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Design Your Logo Like a Pro

by Eileen Parzek
Turtle's Web Art & Design

(Written for Net Profit Magazine, 1997)

A logo is the image which represents a company or its product. Its function is to create a memorable, recognizable impression on the mind of a potential client or customer. A logo is essentially at the heart of a corporate identity.

So what makes a "good" logo? Most people would answer "I just know it when I see it!" and this isn't so far from the truth. A good logo catches the eye - it makes the observer curious or engaged, if only for a short moment… a moment in which an image and the existence of your company is embedded in the mind rather than filtered out with a million other daily stimuli. But even if a good logo 'just is', there are elements for making it happen … and we will look at some of those. I will also discuss some of the issues designing logos which work in two distinct worlds - print and online.

There are three basic types of logos, which can be used alone or combined within one design:

  • illustrative logos (a logo which clearly illustrates what your company does),
  • graphic logos (a logo that includes a graphic, often an abstraction, of what your company does), and
  • font-based logos (a text treatment which represents your company)
Creating a logo is always a process - though different designers have their own methods. Many designers will begin by sketching thumbnails or playing with shapes on the computer screen, until something "clicks" and they follow that path to see where it leads. One way to start is to select a shape which represents the concept of the company, and begin playing with it. The idea is to come up with something interesting or clever, whether a viewpoint which is different, or an unusual combination of shapes. Perhaps it will be something which will require some guesswork on the part of the viewer, but then be crystal clear when they look at it another way.

Many designers prefer to developing logos beginning with, or consisting entirely of text. By experimenting with fonts, size, shapes they seek to find an interesting way to represent the company using the form of letters. Again, simplicity is extremely important - this is not the time to use fancy decorative fonts. Whether alone or combined with graphic elements, the text in a logo must be easily readable at small sizes

Once a form for the logo has been defined, color needs to be considered. Again, color for a logo should remain simple. You can always get fancy with the web version, but a good logo must work well in one color and gradients of that color. The color should enhance and support the form of the logo - for example, various shades of blue on the sides of a 3D box should be the same as they would in real life. Contrast is another powerful concept in the creation of logos - you can contrast size, color, fonts, textures - to create visual interest. A logo should be simple and abstract, not be complicated or confusing, and again, all elements must be discernible when reproduced in small sizes.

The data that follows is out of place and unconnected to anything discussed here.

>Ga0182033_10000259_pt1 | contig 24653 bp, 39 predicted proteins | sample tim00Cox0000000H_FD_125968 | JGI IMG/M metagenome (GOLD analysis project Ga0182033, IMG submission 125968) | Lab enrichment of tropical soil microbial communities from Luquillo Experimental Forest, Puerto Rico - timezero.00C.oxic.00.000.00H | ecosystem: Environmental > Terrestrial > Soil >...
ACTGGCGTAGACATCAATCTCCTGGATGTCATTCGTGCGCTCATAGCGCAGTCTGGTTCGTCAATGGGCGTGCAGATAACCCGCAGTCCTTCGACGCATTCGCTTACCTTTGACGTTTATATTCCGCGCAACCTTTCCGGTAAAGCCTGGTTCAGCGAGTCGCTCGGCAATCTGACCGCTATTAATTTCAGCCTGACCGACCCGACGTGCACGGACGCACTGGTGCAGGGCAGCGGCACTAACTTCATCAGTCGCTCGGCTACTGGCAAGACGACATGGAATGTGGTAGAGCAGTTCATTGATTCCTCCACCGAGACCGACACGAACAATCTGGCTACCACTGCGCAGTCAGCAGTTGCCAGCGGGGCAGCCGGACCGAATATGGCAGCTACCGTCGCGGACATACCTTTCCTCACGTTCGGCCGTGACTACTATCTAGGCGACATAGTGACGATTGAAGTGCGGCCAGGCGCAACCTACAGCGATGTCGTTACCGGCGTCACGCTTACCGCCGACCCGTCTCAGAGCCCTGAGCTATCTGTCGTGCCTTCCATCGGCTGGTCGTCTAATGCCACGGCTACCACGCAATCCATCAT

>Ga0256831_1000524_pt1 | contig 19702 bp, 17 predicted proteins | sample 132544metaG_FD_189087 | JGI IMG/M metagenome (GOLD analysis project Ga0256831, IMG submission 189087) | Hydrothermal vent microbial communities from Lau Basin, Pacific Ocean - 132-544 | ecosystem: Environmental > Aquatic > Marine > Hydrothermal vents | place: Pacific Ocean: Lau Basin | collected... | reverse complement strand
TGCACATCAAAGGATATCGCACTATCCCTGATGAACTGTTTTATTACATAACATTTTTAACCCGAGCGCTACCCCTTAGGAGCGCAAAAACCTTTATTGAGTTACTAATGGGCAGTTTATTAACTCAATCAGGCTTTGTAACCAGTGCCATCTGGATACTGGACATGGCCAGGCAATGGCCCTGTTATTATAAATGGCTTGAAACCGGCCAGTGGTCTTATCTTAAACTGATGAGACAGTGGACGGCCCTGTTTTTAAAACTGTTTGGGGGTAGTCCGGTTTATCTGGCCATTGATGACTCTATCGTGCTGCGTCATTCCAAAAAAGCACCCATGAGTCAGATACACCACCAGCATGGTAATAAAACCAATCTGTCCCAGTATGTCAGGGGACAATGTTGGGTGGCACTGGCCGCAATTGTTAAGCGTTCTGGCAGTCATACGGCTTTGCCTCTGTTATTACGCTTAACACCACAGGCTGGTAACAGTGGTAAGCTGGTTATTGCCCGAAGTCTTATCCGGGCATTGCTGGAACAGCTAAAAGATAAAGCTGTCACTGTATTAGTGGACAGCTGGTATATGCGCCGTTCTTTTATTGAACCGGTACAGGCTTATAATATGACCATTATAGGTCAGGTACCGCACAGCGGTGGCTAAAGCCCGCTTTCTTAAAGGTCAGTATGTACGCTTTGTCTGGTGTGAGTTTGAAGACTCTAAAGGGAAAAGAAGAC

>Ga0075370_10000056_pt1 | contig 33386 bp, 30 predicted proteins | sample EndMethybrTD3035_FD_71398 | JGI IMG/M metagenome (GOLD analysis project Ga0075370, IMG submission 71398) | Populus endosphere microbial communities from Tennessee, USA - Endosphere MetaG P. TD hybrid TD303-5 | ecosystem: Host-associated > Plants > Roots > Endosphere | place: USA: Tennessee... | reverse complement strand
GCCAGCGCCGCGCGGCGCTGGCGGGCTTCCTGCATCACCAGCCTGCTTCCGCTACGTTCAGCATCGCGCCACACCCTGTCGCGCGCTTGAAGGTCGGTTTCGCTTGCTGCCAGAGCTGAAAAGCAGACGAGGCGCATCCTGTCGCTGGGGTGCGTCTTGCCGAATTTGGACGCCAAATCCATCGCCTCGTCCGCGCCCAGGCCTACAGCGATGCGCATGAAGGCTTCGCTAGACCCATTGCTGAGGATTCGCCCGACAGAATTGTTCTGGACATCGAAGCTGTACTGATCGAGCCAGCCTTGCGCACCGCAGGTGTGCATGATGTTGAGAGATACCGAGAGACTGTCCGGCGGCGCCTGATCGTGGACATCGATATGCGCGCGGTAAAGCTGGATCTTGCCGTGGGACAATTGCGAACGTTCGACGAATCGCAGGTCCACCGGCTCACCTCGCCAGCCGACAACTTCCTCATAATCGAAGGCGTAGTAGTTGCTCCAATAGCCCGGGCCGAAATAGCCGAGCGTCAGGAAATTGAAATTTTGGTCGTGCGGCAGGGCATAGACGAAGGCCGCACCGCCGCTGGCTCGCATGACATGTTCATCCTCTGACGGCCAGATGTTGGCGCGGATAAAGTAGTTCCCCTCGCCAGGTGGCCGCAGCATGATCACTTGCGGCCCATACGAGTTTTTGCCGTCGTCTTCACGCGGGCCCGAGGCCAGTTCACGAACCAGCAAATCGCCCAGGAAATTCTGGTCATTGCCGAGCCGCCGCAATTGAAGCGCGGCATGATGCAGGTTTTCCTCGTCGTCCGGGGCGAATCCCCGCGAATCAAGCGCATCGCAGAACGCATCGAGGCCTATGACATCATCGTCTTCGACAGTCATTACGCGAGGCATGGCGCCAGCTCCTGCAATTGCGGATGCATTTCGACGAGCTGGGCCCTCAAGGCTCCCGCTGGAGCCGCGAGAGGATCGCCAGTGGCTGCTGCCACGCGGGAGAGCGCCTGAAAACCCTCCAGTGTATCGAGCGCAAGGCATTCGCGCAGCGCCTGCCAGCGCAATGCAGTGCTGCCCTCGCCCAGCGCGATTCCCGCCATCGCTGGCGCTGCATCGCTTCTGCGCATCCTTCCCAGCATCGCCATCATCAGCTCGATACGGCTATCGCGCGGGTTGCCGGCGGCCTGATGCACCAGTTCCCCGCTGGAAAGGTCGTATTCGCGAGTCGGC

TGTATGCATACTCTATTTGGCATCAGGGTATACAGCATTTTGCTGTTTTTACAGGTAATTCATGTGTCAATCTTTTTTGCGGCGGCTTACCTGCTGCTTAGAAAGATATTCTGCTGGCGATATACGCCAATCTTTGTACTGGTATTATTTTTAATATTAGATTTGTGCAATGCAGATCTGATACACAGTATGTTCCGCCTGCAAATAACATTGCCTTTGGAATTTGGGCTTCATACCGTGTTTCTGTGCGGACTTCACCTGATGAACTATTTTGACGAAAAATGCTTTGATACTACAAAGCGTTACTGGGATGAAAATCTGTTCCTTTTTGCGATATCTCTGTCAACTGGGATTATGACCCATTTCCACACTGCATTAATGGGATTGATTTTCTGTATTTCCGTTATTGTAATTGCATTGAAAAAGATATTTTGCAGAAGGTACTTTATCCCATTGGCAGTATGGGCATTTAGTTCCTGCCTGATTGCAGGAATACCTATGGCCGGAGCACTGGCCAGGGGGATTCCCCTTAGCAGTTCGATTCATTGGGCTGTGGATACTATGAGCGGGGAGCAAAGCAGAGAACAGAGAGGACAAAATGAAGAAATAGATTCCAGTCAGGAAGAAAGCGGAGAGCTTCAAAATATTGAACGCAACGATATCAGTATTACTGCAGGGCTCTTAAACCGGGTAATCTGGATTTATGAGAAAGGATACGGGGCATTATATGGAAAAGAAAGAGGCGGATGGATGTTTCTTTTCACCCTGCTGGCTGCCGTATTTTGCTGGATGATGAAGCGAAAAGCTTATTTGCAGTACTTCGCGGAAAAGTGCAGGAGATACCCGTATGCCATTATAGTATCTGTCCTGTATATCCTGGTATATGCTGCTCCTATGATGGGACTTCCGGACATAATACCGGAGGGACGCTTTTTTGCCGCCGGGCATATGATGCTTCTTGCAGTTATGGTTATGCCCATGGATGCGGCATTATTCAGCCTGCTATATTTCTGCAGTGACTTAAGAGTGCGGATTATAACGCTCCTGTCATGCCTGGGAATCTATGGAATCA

A good logo works in the simplest form. With the advent of the Web, it is common to see logos which contain gradients, 3D effects, animation, and other visual effects. But if the logo can not also be reduced to a simple one color flat version for use on faxes, your checks and photocopied documents, it is functionally useless. As tempting as it might be to create a whiz-bang logo, a designer must always consider all the ways your companies identity will be disseminated. Once this is successfully accomplished, you can always jazz up your logo later for the web!

As mentioned before, size is a critical issue when having a logo designed. A good rule of thumb is that if the logo works well in a business card size, it will scale up nicely to other sizes. Always make sure your logo looks pleasing on paper and in a wide range of sizes before committing to it.

Web and print are two entirely different mediums. If you are having a logo designed for the first time, it is essential that you be aware that your logo must be designed for print FIRST and web second. Without getting into the intricacies of print and web resolutions, suffice it to say they are very different. What might look great on your computer screen will likely print out at the size of a postage stamp and be entirely muddled. If the logo is designed to look great online, depending on the graphics format, it might not scale easily up to a printable version, so it is best to create it in a way that can be downscaled.

When choosing a color for your logo, you might want to consider using those in the universal 216 color palette supported by all web browsers. This will ensure that the colors of your corporate identity can be used online without a hitch.

On the flip side, the web will allow you to take your simple 1-2 color logo and do great things with it - and it won't cost you thousands of extra dollars to add colors to it, make it 3D or animate it, like it would in the print medium. Once your logo is created for the lowest common denominator, the same form can be enhanced in a myriad of ways to look more exciting for your web site. Just be sure you don't get carried away with the possibilities until you have a logo which will present a strong image for your company on a simple business card!


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